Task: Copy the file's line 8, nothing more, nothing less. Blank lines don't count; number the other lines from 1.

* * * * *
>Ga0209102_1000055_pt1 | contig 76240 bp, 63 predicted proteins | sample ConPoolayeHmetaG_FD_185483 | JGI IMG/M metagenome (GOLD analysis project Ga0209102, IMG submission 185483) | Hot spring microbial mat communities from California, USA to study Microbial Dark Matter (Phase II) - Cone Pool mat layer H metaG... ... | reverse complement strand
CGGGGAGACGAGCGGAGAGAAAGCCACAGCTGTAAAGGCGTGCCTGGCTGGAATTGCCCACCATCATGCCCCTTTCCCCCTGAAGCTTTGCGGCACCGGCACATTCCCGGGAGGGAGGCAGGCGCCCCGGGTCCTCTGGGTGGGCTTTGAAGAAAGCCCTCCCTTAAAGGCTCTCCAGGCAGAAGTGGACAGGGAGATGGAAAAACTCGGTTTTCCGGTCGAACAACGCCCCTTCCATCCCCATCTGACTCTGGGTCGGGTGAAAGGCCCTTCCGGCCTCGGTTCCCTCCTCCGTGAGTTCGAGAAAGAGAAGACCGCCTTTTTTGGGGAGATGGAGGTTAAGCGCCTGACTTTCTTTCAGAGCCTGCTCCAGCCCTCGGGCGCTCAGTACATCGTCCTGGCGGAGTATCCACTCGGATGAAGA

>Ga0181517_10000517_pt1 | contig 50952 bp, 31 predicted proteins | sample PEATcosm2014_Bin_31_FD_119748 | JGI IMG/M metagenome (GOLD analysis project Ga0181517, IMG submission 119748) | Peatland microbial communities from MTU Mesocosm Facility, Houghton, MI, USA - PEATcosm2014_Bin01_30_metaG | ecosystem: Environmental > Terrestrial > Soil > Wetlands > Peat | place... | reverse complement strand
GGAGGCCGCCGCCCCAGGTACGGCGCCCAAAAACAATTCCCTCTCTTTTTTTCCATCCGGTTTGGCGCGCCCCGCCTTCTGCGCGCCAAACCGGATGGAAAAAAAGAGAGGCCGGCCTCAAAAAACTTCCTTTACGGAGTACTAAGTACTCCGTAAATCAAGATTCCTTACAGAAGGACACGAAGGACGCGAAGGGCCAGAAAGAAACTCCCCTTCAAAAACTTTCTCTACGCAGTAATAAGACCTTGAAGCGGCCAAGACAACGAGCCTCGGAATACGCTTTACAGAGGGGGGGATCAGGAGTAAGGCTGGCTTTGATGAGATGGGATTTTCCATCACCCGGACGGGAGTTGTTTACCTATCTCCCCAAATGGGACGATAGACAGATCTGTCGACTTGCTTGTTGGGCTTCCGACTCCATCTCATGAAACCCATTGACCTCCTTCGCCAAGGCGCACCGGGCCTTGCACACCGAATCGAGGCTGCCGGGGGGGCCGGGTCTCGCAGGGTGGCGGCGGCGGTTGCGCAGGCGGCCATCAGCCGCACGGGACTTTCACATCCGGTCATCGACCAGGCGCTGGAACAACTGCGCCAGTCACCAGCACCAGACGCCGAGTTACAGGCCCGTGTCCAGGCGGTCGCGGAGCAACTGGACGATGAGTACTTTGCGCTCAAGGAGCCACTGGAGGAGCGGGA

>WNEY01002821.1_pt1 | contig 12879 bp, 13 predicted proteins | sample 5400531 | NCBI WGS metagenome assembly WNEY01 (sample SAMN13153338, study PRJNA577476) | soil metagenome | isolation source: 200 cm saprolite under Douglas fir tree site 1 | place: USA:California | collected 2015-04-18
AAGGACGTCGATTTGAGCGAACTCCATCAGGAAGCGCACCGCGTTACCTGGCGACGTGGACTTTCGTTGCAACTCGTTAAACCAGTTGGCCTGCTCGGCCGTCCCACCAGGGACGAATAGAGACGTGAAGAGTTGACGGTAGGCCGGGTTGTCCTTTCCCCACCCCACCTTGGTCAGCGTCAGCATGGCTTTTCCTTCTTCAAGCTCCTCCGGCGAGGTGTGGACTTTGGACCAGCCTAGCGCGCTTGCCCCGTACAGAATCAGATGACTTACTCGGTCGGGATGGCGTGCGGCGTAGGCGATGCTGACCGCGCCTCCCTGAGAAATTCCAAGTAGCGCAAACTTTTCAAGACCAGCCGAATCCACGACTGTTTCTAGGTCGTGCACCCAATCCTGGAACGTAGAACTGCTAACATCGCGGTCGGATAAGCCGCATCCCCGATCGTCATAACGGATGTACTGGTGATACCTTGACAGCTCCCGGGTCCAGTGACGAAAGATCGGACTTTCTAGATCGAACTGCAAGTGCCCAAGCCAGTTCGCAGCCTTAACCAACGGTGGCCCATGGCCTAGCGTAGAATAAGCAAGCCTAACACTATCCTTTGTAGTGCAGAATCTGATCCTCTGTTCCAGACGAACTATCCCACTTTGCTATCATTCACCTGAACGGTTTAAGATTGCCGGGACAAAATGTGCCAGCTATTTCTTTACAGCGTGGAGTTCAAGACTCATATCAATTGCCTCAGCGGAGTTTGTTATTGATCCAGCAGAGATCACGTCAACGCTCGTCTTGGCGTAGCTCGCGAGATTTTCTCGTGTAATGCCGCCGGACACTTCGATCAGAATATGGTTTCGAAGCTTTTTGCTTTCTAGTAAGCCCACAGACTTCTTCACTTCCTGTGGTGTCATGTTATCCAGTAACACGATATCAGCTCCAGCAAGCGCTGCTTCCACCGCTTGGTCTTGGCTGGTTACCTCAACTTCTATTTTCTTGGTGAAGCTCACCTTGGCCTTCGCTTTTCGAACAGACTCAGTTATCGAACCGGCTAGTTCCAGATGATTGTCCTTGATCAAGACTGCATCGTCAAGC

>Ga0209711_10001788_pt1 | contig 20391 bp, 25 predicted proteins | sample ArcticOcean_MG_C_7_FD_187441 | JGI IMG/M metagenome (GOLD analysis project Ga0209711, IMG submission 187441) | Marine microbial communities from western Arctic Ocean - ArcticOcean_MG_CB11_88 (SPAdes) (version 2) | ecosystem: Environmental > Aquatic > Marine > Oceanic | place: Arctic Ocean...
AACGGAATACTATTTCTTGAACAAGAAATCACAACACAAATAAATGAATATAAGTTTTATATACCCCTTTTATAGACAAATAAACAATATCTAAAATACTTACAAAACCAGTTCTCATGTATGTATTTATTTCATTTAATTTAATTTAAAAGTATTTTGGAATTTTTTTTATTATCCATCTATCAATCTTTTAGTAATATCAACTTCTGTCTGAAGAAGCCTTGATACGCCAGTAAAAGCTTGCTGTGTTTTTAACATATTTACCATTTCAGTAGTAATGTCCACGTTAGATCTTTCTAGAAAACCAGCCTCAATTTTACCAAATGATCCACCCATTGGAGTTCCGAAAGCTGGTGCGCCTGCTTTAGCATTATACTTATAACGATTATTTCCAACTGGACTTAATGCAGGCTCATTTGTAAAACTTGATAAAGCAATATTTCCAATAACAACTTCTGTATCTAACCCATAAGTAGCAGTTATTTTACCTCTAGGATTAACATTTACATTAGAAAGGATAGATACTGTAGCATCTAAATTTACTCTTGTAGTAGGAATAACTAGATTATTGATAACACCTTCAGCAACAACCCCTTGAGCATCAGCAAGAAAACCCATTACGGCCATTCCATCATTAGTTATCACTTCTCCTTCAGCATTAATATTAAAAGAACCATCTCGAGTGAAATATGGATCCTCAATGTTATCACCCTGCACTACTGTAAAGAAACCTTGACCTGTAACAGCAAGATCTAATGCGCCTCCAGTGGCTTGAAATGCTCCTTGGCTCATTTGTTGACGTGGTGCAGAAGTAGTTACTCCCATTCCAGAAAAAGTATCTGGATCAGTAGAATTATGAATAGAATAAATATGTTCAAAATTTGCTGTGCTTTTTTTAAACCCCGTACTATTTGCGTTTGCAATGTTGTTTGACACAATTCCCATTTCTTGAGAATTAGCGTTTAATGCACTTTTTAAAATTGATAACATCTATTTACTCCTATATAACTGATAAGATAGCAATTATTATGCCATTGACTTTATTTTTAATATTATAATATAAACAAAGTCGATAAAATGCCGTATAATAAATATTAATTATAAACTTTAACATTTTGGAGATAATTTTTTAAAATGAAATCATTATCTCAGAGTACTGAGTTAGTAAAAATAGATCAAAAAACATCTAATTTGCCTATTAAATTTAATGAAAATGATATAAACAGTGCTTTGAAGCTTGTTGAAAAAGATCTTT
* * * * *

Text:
AACGGAATACTATTTCTTGAACAAGAAATCACAACACAAATAAATGAATATAAGTTTTATATACCCCTTTTATAGACAAATAAACAATATCTAAAATACTTACAAAACCAGTTCTCATGTATGTATTTATTTCATTTAATTTAATTTAAAAGTATTTTGGAATTTTTTTTATTATCCATCTATCAATCTTTTAGTAATATCAACTTCTGTCTGAAGAAGCCTTGATACGCCAGTAAAAGCTTGCTGTGTTTTTAACATATTTACCATTTCAGTAGTAATGTCCACGTTAGATCTTTCTAGAAAACCAGCCTCAATTTTACCAAATGATCCACCCATTGGAGTTCCGAAAGCTGGTGCGCCTGCTTTAGCATTATACTTATAACGATTATTTCCAACTGGACTTAATGCAGGCTCATTTGTAAAACTTGATAAAGCAATATTTCCAATAACAACTTCTGTATCTAACCCATAAGTAGCAGTTATTTTACCTCTAGGATTAACATTTACATTAGAAAGGATAGATACTGTAGCATCTAAATTTACTCTTGTAGTAGGAATAACTAGATTATTGATAACACCTTCAGCAACAACCCCTTGAGCATCAGCAAGAAAACCCATTACGGCCATTCCATCATTAGTTATCACTTCTCCTTCAGCATTAATATTAAAAGAACCATCTCGAGTGAAATATGGATCCTCAATGTTATCACCCTGCACTACTGTAAAGAAACCTTGACCTGTAACAGCAAGATCTAATGCGCCTCCAGTGGCTTGAAATGCTCCTTGGCTCATTTGTTGACGTGGTGCAGAAGTAGTTACTCCCATTCCAGAAAAAGTATCTGGATCAGTAGAATTATGAATAGAATAAATATGTTCAAAATTTGCTGTGCTTTTTTTAAACCCCGTACTATTTGCGTTTGCAATGTTGTTTGACACAATTCCCATTTCTTGAGAATTAGCGTTTAATGCACTTTTTAAAATTGATAACATCTATTTACTCCTATATAACTGATAAGATAGCAATTATTATGCCATTGACTTTATTTTTAATATTATAATATAAACAAAGTCGATAAAATGCCGTATAATAAATATTAATTATAAACTTTAACATTTTGGAGATAATTTTTTAAAATGAAATCATTATCTCAGAGTACTGAGTTAGTAAAAATAGATCAAAAAACATCTAATTTGCCTATTAAATTTAATGAAAATGATATAAACAGTGCTTTGAAGCTTGTTGAAAAAGATCTTT